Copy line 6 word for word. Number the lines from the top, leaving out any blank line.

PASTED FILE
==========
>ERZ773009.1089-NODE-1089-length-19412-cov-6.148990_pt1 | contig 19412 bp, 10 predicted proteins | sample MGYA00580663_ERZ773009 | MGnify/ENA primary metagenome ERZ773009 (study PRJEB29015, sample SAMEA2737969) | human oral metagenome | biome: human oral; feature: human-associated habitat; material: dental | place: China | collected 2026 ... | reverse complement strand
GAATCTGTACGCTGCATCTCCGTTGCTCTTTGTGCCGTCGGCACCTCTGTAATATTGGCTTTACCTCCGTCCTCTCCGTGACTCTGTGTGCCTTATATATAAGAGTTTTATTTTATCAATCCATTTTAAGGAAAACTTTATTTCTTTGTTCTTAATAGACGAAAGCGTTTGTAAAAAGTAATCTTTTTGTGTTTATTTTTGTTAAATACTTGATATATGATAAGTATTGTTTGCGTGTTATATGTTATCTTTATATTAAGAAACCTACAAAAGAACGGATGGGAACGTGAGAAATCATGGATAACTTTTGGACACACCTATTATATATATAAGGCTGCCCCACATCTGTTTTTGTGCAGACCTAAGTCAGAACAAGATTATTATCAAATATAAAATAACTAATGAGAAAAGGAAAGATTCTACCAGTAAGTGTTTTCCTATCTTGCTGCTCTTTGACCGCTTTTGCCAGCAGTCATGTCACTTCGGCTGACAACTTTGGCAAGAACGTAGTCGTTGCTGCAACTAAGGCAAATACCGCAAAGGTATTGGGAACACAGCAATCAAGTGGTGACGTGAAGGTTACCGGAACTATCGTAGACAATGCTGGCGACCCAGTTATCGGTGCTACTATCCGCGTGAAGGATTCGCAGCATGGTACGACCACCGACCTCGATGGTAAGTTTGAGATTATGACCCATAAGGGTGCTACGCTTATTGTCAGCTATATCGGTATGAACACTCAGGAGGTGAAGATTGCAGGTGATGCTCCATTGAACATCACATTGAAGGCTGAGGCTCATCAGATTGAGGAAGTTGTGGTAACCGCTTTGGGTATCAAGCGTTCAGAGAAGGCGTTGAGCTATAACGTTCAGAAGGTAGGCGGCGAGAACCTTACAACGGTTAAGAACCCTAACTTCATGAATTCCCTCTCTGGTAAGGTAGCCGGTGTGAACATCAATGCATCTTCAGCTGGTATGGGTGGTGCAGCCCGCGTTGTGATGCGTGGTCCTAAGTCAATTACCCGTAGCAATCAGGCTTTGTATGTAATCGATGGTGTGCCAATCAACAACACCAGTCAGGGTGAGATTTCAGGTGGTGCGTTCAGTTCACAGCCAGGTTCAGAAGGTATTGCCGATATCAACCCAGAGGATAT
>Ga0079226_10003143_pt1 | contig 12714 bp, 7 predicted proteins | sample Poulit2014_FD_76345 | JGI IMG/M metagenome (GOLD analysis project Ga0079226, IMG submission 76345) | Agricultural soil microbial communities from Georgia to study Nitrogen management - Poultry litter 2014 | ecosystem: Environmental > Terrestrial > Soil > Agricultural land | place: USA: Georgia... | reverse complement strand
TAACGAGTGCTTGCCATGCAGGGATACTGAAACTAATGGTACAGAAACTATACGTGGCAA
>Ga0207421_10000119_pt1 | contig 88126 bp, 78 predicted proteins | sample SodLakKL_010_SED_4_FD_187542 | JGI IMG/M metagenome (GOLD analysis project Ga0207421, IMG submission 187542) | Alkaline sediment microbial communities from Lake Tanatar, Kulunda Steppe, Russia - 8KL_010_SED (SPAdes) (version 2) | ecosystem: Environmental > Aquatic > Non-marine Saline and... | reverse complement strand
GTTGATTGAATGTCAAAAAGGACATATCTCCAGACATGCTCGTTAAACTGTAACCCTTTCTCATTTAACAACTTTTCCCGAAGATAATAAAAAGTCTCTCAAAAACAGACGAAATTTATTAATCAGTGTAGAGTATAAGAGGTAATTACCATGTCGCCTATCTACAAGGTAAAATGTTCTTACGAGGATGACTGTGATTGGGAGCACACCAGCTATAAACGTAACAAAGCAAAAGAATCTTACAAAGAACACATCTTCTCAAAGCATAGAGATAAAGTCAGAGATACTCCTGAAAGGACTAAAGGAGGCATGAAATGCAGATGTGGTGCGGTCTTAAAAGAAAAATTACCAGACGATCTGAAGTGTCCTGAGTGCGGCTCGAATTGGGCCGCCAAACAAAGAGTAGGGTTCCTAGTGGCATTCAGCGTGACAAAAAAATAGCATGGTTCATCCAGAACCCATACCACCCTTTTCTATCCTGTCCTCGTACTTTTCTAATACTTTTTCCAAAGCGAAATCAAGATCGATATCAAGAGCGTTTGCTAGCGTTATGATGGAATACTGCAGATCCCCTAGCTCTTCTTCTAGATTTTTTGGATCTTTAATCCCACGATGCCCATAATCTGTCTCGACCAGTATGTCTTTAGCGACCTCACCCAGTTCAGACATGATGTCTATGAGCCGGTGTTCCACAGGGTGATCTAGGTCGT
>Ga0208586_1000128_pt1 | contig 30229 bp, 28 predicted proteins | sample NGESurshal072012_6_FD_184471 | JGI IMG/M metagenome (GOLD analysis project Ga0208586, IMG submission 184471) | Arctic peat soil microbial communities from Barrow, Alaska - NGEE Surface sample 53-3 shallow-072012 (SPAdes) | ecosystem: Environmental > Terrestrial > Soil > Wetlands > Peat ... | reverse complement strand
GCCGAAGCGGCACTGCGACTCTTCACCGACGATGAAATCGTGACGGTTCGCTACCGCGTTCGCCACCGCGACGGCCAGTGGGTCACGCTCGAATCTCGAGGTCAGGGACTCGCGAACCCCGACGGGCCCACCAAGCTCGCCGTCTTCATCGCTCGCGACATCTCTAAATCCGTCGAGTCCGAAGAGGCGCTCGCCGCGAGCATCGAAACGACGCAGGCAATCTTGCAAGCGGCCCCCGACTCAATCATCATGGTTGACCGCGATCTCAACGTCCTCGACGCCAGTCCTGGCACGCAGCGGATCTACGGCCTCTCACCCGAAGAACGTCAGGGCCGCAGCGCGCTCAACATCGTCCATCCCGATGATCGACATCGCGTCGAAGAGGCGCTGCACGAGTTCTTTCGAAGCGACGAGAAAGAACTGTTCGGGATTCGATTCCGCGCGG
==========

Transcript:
GTTGATTGAATGTCAAAAAGGACATATCTCCAGACATGCTCGTTAAACTGTAACCCTTTCTCATTTAACAACTTTTCCCGAAGATAATAAAAAGTCTCTCAAAAACAGACGAAATTTATTAATCAGTGTAGAGTATAAGAGGTAATTACCATGTCGCCTATCTACAAGGTAAAATGTTCTTACGAGGATGACTGTGATTGGGAGCACACCAGCTATAAACGTAACAAAGCAAAAGAATCTTACAAAGAACACATCTTCTCAAAGCATAGAGATAAAGTCAGAGATACTCCTGAAAGGACTAAAGGAGGCATGAAATGCAGATGTGGTGCGGTCTTAAAAGAAAAATTACCAGACGATCTGAAGTGTCCTGAGTGCGGCTCGAATTGGGCCGCCAAACAAAGAGTAGGGTTCCTAGTGGCATTCAGCGTGACAAAAAAATAGCATGGTTCATCCAGAACCCATACCACCCTTTTCTATCCTGTCCTCGTACTTTTCTAATACTTTTTCCAAAGCGAAATCAAGATCGATATCAAGAGCGTTTGCTAGCGTTATGATGGAATACTGCAGATCCCCTAGCTCTTCTTCTAGATTTTTTGGATCTTTAATCCCACGATGCCCATAATCTGTCTCGACCAGTATGTCTTTAGCGACCTCACCCAGTTCAGACATGATGTCTATGAGCCGGTGTTCCACAGGGTGATCTAGGTCGT